I feel like my last two reviews have not been the most, "OMG, I'm in love". So I decided to do an audiobook review! Now, a quick note. I'm going to be reviewing more than just the story, but also the narrator and the audio effect. Also, I know this isn't a YA or MG novel, but it is an exception.
Meet Emma Corrigan, a young woman with a huge heart, an irrepressible spirit, and a few little secrets: Secrets from her boyfriend: I’ve always thought Connor looks a bit like Ken. As in Barbie and Ken. Secrets from her mother: I lost my virginity in the spare bedroom with Danny Nussbaum while Mum and Dad were downstairs watching Ben-Hur. Secrets she wouldn’t share with anyone in the world: I have no idea what NATO stands for. Or even what it is. Until she spills them all to a handsome stranger on a plane. At least, she thought he was a stranger.…Until Emma comes face-to-face with Jack Harper, the company’s elusive CEO, a man who knows every single humiliating detail about her...
I've listened to Sophie Kinsella's Can You Keep a Secret at least 3 times. I'm in college and have a long car ride whenever I go home. I LOVE audiobooks. So I will be reviewing plenty of these. The audiobook is read by Emily Gray, who I must say did a fabulous job. An annoying narrator can easily turn a reader off, one reason why I had to turn off the City of Bones. Sad, I know. Emily Gray's ability to go from deep to a high pitched squeak works wonders when it comes to believability. Meaning, I was able to distinguish between each character by voice, tone, and pitch. This ability really makes a listener feel like we're actually listening to different people speaking, which in my humble opinion is hard to do when you don't have a full cast audiobook. I found myself going, "I know that deep voice! That's Jack!" Or, ""Ah I know that voice. It could only be...Artemis."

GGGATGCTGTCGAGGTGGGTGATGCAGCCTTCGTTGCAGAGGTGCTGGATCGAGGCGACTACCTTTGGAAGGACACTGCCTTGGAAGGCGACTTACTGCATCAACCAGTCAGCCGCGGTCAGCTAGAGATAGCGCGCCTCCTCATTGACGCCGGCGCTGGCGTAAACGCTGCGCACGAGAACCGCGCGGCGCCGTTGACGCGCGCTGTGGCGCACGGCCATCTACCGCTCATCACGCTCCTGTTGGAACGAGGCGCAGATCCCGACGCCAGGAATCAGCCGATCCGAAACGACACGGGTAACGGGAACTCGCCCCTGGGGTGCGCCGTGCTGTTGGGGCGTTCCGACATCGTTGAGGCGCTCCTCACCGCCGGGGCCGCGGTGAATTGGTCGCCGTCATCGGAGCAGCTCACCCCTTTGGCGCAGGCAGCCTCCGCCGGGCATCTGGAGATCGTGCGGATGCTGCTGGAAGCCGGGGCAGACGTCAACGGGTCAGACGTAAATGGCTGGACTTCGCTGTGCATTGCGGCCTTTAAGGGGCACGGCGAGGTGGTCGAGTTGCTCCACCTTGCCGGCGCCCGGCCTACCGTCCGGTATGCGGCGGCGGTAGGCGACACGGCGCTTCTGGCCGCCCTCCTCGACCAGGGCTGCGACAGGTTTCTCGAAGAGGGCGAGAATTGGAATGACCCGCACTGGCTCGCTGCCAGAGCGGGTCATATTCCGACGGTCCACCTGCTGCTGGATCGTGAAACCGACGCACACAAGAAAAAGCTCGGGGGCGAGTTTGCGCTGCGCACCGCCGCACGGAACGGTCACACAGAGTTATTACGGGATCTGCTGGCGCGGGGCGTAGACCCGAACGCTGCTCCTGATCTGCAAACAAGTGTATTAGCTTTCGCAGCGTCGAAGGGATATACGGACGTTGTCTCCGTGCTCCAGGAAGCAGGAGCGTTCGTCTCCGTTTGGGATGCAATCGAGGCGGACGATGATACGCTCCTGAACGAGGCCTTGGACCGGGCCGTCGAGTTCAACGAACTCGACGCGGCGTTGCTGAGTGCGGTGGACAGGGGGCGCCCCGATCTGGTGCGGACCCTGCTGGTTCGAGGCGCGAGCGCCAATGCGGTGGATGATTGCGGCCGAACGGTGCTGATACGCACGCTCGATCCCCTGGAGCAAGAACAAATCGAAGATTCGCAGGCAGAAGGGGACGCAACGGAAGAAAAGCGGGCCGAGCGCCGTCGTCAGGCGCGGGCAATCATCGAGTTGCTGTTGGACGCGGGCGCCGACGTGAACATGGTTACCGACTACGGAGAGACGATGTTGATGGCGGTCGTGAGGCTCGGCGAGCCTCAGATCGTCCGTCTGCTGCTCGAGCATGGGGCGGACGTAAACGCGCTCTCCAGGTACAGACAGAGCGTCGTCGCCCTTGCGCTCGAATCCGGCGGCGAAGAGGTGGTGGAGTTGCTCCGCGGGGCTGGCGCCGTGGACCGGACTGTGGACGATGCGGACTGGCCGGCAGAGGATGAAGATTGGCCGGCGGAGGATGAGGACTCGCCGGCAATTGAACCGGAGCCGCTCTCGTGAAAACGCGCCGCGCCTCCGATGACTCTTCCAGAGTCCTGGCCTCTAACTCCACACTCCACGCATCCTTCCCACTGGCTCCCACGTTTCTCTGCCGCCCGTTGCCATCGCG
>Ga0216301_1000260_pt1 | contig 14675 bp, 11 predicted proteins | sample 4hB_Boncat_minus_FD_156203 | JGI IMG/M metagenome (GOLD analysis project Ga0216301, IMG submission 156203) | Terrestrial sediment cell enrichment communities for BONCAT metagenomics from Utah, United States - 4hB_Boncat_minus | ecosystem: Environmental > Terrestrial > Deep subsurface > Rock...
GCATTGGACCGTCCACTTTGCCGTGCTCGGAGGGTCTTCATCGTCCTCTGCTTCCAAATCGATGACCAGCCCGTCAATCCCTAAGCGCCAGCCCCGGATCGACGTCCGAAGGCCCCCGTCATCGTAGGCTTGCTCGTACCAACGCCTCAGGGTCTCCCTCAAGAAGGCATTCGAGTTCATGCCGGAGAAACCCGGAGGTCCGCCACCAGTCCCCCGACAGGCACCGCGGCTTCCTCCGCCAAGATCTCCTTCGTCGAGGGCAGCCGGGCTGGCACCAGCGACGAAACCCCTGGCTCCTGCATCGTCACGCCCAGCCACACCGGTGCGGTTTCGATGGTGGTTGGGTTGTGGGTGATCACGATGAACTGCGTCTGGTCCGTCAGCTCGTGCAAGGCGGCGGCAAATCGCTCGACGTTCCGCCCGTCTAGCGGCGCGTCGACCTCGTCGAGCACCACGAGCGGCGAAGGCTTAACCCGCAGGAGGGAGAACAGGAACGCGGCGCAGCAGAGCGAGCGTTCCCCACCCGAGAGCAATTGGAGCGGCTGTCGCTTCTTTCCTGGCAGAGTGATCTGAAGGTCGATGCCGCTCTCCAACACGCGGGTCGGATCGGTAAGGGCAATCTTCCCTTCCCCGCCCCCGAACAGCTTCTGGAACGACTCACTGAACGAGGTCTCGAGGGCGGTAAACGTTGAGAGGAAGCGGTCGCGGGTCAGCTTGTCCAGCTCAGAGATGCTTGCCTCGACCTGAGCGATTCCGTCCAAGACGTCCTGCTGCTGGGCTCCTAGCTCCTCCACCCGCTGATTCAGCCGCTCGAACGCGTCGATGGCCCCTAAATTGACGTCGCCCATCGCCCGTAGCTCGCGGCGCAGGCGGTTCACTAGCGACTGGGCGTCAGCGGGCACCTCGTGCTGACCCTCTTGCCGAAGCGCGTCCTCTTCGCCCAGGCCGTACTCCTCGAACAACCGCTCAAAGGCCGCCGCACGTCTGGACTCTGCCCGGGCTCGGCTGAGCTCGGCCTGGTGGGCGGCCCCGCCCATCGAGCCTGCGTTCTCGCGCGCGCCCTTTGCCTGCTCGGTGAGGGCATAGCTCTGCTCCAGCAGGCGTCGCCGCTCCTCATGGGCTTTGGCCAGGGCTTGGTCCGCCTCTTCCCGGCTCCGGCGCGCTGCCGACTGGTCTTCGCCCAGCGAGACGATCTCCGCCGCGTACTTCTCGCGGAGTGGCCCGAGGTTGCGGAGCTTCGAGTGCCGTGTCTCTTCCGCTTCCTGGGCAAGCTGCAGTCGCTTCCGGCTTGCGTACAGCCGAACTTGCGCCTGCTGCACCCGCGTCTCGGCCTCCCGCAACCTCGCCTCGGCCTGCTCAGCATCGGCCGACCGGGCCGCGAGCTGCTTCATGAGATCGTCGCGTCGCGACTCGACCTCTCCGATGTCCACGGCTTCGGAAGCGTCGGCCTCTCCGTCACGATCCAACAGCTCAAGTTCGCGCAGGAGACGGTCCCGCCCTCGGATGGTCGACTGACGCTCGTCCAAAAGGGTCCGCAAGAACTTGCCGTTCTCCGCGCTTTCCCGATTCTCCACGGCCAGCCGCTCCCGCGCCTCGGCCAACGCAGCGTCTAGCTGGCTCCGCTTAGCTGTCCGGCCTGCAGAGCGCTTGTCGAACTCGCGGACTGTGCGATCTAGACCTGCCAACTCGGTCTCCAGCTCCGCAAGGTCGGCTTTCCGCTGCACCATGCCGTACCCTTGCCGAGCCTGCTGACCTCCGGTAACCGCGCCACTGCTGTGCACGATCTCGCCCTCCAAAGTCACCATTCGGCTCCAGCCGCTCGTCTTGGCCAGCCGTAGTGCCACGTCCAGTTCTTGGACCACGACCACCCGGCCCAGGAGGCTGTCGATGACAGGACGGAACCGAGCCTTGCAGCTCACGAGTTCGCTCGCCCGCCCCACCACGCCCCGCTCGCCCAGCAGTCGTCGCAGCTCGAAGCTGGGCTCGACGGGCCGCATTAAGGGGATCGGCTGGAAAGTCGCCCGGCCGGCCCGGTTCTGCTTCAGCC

Okay, I'm almost done singing the narrator's praises. Really, it worked because Emily Gray knew just when to chuckle, snort, or what kind of high pitched tone was needed for any comedic or oddball parts. This is a great read or listen. Sophie Kinsella keeps the reader on their toes. Just when you think the guy can't find out anything more embarrassing you're hearing about how she has no idea if she has a G-spot and where and with whom she lost her virginity. What I love about this is the fact that Emma is just a regular twenty-something-year-old trying to find her way in the world. She's got all those embarrassing secrets we girls tend to keep, but would never say out loud. Kinsella is bold. I mean who really writes about trying to find one's G-spot? Okay, I'm giggling as I write this.
You'll laugh. This is a total fun, light read, but the main character is totally relatable. A little pathetic at times, but come on, who doesn't have their moments?
4.1 out of 5